Austin Energy Highlight with Annemarie Diaz
Although Austin Energy represents only 4% of the total load represented within the Electric Reliability Council of Texas (ERCOT), the municipal utility has always punched well above its weight, standing out for decades as a leader in the renewables space and customer programs supporting renewable energy and energy efficiency. Indeed, it was promoting energy efficiency as far back as the early 1990s, and was one of the earliest utilities to supply renewable energy to its customers, launching its GreenChoice program in the year 2000.
Since then, directed by Austin’s City Council, the utility has continued to increase its renewable and efficiency targets.,
In a recent conversation, Annemarie Diaz, TREIA Board Member and Energy Development Program Manager with Austin Energy outlined some of Austin Energy’s current targets. These include developing 200 MW of local solar by 2025 (with 10 MWs installed by the end of this year), offsetting 65% of load with renewables by 2027, and accessing 100% carbon-free generation by the year 2050.
Although some might consider that an aggressive target, it’s also a feasible one. And the utility is already well on its way. Consider the following:
Austin Energy’s electricity portfolio was already 60% carbon free as of the end of 2017.
It is engaging with the local community, making 3.2 MW of community solar available to residential customers who cannot install systems on dwellings.
The utility has supported over 6,000 customers to install solar energy systems on their homes, and is looking for ways to make solar available to customers in multifamily dwellings.
How much efficiency in 2017?
Its efficiency and demand response goals are no less lofty. In 2018, the utility plans to achieve over 46 MW of energy efficiency and demand response, adding to the nearly 660 MW achieved since 2007 and well on its way to a 2025 objective of 900 MW.
Such achievements can only occur when leadership and institutional culture communicate clearly and provide the requisite resources and support.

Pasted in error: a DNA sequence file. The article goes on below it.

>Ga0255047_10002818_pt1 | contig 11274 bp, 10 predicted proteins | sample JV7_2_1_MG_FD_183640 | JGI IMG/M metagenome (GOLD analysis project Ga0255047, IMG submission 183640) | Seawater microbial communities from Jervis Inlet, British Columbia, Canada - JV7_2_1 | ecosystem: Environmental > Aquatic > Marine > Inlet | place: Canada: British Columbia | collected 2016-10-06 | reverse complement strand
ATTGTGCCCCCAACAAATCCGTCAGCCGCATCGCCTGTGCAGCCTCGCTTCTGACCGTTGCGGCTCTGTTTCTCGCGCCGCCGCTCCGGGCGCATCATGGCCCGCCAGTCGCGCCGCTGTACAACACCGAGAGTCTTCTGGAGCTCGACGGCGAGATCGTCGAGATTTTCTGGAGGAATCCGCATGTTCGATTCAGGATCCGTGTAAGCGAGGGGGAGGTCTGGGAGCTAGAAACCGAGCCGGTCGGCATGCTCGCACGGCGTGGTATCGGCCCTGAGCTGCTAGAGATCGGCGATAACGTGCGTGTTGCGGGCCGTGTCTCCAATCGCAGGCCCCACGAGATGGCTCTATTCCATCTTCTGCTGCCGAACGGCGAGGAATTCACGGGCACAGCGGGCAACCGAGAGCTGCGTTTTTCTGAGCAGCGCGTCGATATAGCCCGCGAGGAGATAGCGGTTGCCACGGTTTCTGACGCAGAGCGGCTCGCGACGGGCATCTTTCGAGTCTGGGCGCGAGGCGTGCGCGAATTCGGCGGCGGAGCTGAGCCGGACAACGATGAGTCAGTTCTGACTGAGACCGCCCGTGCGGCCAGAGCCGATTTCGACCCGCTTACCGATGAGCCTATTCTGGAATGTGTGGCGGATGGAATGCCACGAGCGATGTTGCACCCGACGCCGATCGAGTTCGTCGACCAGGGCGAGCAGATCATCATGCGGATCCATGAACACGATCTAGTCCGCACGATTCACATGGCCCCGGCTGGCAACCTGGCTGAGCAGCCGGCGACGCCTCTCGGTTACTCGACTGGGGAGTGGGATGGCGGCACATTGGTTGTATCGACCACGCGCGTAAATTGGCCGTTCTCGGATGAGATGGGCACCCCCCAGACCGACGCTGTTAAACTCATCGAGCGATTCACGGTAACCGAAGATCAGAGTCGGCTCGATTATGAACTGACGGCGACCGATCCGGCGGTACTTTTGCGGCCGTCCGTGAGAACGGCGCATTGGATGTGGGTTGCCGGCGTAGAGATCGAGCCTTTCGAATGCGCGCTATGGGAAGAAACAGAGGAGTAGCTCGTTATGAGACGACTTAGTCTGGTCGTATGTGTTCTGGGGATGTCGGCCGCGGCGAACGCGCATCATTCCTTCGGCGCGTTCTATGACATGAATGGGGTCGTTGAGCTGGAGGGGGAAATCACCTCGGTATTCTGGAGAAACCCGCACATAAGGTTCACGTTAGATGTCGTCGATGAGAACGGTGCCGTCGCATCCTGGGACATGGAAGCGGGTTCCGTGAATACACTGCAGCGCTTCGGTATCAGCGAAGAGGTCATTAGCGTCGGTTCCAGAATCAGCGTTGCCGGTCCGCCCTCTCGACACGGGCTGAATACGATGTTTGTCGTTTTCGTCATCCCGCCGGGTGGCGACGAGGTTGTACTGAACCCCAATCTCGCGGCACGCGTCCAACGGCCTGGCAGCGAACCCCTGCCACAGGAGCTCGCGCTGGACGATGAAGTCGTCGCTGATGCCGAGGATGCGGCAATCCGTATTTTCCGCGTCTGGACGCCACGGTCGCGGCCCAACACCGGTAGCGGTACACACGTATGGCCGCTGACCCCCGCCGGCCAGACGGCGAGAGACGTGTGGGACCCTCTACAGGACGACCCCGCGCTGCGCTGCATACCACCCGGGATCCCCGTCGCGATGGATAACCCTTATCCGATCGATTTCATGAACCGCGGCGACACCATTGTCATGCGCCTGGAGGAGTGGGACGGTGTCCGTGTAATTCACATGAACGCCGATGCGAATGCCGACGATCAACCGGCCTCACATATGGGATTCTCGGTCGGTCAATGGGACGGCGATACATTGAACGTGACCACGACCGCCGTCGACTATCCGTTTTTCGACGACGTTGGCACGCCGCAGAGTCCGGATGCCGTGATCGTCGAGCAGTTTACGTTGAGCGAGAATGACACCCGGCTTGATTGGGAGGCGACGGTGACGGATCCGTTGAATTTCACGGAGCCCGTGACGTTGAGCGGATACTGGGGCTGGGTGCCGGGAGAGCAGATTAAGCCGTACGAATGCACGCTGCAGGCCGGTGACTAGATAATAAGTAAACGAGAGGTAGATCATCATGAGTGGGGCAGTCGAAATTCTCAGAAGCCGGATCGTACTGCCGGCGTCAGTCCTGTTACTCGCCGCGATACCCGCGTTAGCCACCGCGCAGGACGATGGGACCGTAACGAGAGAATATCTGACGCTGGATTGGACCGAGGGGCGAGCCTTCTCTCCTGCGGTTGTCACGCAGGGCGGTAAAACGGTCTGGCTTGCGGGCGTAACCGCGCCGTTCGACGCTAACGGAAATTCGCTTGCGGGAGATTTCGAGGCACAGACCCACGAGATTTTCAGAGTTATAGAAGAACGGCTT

Diaz indicated that the utility recently undertook an ambitious planning effort to develop a new strategic plan to achieve the company’s vision to drive customer value in energy services with innovative technology and environmental leadership. This new vision puts the focus on achieving customer value by leveraging existing and emerging technology and maintaining our environmental leadership. With the current rapid pace of change, Diaz observed it is important to consistently refer to the plan and use it as a north star, rather than have it “sitting on the shelf.”
Like many utilities and organizations, we are still working to break down our internal silos. Achieving our vision requires us to do just that, and have everyone playing from the same playbook. The organizational vision and goals established in our strategic plan are helping us get there. It has been something employees have really embraced.”
In addition to renewables, efficiency, and demand response, Austin is wading into the relatively new domain of energy storage, and has been working with the Department of Energy on its SHINES program (short for Austin Sustainable and Holistic Integration of Energy Storage and Solar Photovoltaics). As the amount of intermittent renewables in the system increases, storage will become increasingly more important.
The 39-month SHINES program will involve co-locating a 1.5 MW/MWh LG Chem lithium-ion storage deployment with a community solar array. It will also see the addition of a 1.75 MW/3.2 MWh Younicos lithium-ion battery paired with 2 MW of rooftop solar. Diaz indicated that work on these programs is already well underway,. The SHINES project also foresees the joining of solar with storage at other residential and commercial sites. These deployments will assist Austin Energy in meeting its longer-term goals of having 10 MW of battery storage and 20 MW of thermal storage integrated into its system by 2025.
Diaz commented that one of the benefits of the SHINEs project is that it necessarily requires an integrated approach across departments. As a consequence, various groups that don’t normally interact have begun coordinating on various aspects of the undertaking and benefiting from a sharing of perspectives.
“SHINES has provided a fantastic opportunity for us to start crossing silos within the utility between the electric service delivery side and the customer delivery side.”
The focus and collaborative approach demonstrated at Austin Energy serves as a helpful beacon to the rest of the state’s utilities and stakeholders in the ongoing energy transformation. It serves as a motivational example of what can be accomplished – a useful lesson as we strive to achieve TREIA’s vision of ‘50% renewable energy by 2030.’